Nearly a year after Thailand's anti-government protesters staged raucous rallies for new elections, a fresh round of voting is finally nigh.
Thailand's prime minister, Abhisit Vejjajiva, says he'll dissolve parliament to hold a general election by late June.
This will be no typical election. This voting process bears tremendous baggage, namely the 91 left dead in last year's protests. The ruling party has played up the threat of more violence and blamed delayed elections largely on security concerns.
One of Thailand's most respected analysts warned the Financial Times that "campaigning will see some violence, maybe some assassinations or attempted assassinations." He didn't speculate who might attack who.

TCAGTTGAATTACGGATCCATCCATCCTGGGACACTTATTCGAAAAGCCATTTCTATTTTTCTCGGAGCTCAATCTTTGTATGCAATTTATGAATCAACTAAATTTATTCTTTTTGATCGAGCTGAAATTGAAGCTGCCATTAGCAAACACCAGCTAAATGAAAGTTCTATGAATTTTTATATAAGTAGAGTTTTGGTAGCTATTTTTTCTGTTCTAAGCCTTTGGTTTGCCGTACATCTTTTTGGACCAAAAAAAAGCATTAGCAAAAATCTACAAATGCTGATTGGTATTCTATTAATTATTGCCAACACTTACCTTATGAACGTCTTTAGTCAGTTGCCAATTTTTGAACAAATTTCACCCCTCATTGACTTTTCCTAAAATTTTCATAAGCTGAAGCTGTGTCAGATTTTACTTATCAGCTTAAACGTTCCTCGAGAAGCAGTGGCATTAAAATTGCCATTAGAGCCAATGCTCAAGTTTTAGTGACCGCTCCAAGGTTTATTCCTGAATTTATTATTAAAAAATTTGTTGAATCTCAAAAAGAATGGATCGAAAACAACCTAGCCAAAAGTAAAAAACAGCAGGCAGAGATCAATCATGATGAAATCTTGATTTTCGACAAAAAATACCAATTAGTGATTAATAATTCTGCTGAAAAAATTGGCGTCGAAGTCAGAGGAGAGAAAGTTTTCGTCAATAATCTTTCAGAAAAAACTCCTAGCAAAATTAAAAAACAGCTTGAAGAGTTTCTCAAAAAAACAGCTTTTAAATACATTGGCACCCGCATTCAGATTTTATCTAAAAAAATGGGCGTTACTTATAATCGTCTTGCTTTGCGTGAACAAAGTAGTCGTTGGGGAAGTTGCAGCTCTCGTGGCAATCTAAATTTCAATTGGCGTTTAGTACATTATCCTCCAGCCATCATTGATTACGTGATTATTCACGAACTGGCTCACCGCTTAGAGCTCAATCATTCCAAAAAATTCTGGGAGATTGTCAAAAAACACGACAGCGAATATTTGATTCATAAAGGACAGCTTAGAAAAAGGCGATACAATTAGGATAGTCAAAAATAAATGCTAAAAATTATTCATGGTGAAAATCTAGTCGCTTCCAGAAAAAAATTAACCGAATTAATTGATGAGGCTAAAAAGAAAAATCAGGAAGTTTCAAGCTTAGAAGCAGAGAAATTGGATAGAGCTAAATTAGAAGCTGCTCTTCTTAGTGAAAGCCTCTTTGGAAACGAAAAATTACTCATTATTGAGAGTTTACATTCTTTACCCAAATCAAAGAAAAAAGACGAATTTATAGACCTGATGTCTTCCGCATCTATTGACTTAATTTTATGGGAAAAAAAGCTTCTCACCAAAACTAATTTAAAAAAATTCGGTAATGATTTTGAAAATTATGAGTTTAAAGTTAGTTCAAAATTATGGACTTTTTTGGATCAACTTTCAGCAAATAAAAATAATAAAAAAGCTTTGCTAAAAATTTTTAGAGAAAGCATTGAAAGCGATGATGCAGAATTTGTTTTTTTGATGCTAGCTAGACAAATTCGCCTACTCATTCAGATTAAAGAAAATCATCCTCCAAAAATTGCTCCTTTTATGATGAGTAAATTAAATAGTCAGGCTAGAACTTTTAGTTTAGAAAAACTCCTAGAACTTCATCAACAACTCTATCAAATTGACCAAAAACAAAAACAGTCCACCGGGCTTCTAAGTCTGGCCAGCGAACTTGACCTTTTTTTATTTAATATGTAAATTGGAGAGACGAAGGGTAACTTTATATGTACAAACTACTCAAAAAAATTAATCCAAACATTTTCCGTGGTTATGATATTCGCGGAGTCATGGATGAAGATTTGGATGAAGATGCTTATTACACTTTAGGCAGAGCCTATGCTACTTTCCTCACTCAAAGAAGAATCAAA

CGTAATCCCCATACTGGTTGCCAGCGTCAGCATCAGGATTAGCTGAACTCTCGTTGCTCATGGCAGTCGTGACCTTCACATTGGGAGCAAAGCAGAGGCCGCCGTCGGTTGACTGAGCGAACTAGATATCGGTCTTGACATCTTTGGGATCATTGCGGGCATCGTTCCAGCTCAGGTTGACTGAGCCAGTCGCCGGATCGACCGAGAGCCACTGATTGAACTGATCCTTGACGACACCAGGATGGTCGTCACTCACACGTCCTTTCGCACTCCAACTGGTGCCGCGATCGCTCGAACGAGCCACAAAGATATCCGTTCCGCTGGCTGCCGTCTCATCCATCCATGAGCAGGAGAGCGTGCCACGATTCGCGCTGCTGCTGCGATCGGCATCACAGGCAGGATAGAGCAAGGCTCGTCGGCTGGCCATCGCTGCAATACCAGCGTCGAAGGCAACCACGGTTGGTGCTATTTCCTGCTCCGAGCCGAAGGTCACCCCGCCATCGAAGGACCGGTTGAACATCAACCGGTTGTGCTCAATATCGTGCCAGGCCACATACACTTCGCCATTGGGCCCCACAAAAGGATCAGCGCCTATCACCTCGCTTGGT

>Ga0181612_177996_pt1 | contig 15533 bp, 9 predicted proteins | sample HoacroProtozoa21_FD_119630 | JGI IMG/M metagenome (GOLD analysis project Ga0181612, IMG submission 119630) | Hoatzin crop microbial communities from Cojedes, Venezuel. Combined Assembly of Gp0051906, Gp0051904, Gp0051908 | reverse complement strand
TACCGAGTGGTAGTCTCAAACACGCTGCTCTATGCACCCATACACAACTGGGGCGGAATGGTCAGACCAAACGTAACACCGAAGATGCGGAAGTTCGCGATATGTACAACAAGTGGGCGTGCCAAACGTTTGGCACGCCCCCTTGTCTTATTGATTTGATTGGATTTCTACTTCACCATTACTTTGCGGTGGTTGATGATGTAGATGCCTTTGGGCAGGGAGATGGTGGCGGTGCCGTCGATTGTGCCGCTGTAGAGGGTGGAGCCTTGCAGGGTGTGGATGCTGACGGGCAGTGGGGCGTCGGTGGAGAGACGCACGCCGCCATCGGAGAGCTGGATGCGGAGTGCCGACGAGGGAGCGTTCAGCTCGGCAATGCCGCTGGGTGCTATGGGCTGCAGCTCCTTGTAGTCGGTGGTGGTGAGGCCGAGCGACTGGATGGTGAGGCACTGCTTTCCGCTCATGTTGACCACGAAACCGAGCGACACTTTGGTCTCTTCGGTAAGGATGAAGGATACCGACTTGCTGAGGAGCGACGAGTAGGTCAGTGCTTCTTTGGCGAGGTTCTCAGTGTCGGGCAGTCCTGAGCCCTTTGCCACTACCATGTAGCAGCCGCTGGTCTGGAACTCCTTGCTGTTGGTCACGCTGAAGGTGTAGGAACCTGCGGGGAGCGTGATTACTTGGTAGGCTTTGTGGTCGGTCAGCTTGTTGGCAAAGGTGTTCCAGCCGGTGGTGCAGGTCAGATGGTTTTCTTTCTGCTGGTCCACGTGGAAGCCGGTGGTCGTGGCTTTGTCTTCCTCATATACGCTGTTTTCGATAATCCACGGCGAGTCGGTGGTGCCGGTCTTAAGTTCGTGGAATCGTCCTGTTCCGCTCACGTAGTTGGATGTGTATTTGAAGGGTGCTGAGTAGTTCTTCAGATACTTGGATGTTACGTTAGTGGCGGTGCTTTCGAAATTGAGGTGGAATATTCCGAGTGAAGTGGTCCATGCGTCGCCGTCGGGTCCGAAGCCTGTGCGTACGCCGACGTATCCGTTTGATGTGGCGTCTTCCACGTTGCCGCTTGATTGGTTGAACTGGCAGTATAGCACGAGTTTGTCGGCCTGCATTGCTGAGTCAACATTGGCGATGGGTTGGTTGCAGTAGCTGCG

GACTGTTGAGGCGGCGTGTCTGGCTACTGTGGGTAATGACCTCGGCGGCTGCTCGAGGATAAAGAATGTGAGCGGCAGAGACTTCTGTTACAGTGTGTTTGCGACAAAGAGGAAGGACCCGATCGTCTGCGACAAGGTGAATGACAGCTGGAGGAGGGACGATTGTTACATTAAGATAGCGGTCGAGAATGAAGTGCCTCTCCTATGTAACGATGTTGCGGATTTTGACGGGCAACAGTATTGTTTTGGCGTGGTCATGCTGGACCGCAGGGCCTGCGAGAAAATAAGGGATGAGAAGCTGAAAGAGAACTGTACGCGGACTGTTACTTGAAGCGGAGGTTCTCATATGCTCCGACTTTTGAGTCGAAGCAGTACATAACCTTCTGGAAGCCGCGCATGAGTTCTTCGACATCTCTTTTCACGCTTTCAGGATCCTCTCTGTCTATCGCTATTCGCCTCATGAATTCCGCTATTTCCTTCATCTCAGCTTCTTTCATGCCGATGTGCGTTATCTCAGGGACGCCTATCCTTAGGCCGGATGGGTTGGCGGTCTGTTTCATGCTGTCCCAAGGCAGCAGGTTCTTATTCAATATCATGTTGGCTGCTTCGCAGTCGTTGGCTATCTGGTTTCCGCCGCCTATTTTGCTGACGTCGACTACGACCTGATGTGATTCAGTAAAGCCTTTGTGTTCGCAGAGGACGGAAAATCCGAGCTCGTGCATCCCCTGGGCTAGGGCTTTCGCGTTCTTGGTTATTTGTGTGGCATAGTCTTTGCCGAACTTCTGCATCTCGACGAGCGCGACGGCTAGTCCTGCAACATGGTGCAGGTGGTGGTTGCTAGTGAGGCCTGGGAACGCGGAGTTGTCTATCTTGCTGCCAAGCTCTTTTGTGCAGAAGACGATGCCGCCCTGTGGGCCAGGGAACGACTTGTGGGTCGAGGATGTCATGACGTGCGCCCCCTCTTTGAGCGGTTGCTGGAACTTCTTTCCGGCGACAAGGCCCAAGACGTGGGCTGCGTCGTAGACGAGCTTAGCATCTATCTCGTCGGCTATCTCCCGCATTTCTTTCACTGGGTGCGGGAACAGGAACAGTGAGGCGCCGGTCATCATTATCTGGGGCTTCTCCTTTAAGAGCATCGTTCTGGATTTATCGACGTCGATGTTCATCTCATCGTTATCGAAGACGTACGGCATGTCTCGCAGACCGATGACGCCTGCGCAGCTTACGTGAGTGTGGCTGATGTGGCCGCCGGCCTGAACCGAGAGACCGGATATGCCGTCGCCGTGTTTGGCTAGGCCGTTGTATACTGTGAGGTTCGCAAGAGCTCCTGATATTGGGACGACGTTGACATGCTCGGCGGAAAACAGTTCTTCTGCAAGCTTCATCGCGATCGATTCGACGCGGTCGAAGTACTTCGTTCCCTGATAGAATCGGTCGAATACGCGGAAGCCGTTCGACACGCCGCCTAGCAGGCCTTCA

A more optimistic view is that this represents Thailand's opportunity to prove it can hold an election free of violence and meddling. And, more importantly, honor the results.
On Monday, Mar. 21, I'll have a chance to join other foreign correspondents here in Bangkok for a rare Q&A with the prime minister. My plan is to hear more about the PM's plans to hold power, pair that with his rivals' view, and present a fuller view of Thailand's coming elections next week.
After all we've seen, I don't think it's hyperbole to say Thailand's reputation as a functioning democracy is at stake.